Kniphofia 'Nobilis'

Kniphofias to grow

From a pale-lemon cultivar given to Beth Chatto by Cedric Morris to the soft tawny ‘Toffee Nosed’, new breeding has taken kniphofia far beyond orange

Plantsman and garden writer John Hoyland chooses his favourite of the kniphofias. Photographs Jason Ingram


On a trip to South Africa I was awestruck by the sight of hundreds of incandescent flower spikes glowing in the evening light. They were the flowers of kniphofia, the aptly named red hot poker, and on that visit, I saw many more species, some with pale-lemon flowers, some soft pink but most with the vibrant orange with which the plant is most associated. Seeing them in their native habitat opened my eyes to the splendour of the genus and how wonderful they might look in a garden setting if grown among grasses and other southern hemisphere plants rather than the tatty clumps I remember from the suburban gardens of my childhood.

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A genus of about 70 species of mainly evergreen perennial plants with hundreds of cultivars and hybrids, kniphofias are grown for their spikes of brightly coloured flowers and all species are found in areas of high rainfall in eastern and southern Africa, with the vast majority occurring in South Africa.

Season Flowering from April to October; most forms flower in midsummer.

Conditions Moist soil that drains well in the winter and an open, sunny situation are ideal. Established plants can tolerate periods of drought.

Hardiness Except in very wet areas most are hardy throughout Britain. A few need protection from winter cold and wet. RHS H4-6. USDA5a-9b.

Kniphofia ‘Tawny King’

Kniphofia 'Tawny King'
© Jason Ingram

Sumptuous flowers with burnt-orange buds that fade to apricot and open creamy white. The flowers are enhanced by dark-olive stems. Flowers prolifically from July to September. 1.2m. AGM. RHS H5.

Kniphofia ‘Gladness’

Kniphofia 'Gladness'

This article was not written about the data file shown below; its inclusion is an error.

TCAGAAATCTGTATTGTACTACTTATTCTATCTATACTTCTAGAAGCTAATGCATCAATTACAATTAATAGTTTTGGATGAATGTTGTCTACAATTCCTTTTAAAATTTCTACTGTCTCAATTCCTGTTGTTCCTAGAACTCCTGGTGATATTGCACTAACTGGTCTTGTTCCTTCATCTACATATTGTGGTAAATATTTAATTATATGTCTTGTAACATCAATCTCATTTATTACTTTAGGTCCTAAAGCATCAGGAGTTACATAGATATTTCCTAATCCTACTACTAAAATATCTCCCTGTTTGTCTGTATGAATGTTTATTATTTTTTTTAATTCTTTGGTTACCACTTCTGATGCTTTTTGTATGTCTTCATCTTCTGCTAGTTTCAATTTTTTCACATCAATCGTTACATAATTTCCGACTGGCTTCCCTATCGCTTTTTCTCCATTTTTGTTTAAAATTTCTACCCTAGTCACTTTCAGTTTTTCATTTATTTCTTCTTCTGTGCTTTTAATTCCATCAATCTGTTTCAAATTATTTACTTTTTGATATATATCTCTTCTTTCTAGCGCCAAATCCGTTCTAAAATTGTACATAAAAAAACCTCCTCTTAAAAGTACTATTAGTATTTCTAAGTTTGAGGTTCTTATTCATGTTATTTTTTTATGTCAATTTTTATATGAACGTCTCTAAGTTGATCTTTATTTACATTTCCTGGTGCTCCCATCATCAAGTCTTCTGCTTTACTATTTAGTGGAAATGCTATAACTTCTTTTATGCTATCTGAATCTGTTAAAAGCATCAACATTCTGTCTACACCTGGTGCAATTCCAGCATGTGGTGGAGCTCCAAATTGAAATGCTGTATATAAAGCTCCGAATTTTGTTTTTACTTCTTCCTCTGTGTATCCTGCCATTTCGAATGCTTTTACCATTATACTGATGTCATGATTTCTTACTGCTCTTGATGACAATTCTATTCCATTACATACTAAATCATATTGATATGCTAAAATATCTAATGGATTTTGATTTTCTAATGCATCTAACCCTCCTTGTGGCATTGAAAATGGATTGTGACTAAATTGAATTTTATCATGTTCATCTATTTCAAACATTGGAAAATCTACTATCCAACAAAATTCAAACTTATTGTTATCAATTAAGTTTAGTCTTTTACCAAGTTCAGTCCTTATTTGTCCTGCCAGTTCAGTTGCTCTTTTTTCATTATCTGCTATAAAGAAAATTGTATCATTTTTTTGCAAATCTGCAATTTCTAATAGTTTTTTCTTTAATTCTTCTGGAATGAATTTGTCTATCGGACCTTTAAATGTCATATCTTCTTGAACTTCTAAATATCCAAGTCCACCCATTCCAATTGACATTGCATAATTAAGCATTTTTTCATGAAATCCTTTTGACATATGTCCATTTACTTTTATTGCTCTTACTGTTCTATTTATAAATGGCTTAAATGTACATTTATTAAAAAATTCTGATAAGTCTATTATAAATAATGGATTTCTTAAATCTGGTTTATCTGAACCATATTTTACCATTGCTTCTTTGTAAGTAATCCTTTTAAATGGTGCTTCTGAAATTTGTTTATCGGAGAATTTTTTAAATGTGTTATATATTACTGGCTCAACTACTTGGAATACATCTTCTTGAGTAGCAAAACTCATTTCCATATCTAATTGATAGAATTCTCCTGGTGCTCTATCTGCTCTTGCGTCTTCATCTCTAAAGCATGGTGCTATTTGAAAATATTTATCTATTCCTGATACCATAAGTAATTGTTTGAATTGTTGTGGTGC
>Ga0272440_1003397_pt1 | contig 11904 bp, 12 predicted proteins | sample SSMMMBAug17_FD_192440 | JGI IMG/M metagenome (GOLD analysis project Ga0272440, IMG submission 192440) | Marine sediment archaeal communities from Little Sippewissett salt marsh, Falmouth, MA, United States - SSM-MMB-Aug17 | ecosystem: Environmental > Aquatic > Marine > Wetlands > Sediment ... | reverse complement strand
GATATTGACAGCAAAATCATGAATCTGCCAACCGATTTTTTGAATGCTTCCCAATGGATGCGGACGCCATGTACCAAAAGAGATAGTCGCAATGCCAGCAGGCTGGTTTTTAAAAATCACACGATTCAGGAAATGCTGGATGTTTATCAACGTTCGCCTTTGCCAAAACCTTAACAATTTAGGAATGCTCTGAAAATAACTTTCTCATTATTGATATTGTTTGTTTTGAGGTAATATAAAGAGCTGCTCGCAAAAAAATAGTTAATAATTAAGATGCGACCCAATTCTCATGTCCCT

The bronze buds turn a coppery orange as they open, eventually fading to cream. It is at its best in June and July, with occasional flowers later in the season. 90cm. RHS H5.
© Jason Ingram

Kniphofia ‘HE Beale’

Kniphofia 'H.E. Beale'
A long-flowering hybrid that starts in early June. The flowers are rounded with apricot buds that open to a clear yellow. Very similar to Kniphofia ‘Ernest Mitchell’. 1.2m. RHS H5.
© Jason Ingram

Kniphofia ‘Percy’s Pride’

Kniphofia 'Percy's Pride'
A deservedly popular hybrid with luminous flower spikes. The cream buds have a green tinge that becomes paler as the flower opens. It flowers throughout July and August. 1.2m. RHS H6.
© Jason Ingram

Kniphofia ‘Green Jade’

Kniphofia 'Green Jade'
A vigorous selection made by Beth Chatto from seed collected by Cedric Morris. The striking, pale-lime flowers fade eventually to white. Gorgeous, but not as floriferous as other pokers. 1.2m. RHS H6.
© Jason Ingram

Kniphofia ‘Scorched Corn’

Kniphofia 'Scorched Corn'
© Jason Ingram

Long, thin tightly packed flowerheads that, if you squint, could be said to resemble corn-on-the cob. The flowers at the top of the spike are tawny-orange and fade to white. 1.5m. RHS H5.

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Where to buy and see

• The Beth Chatto Gardens, Elmstead Market, Colchester, Essex CO7 7DB. Tel 01206 822007, bethchatto.co.uk
• Claire Austin Hardy Plants White Hopton Farm, Wern Lane, Sarn, Newtown, Powys SY16 4EN. Tel 01686 670342, claireaustin-hardyplants.co.uk
• Cotswold Garden Flowers Sands Lane, Badsey, Evesham, Worcestershire WR11 7EZ. Tel 01386 833849, cgf.net
• Eden Project, Bodelva, Cornwall PL24 2SG. Tel 01726 811911, edenproject.com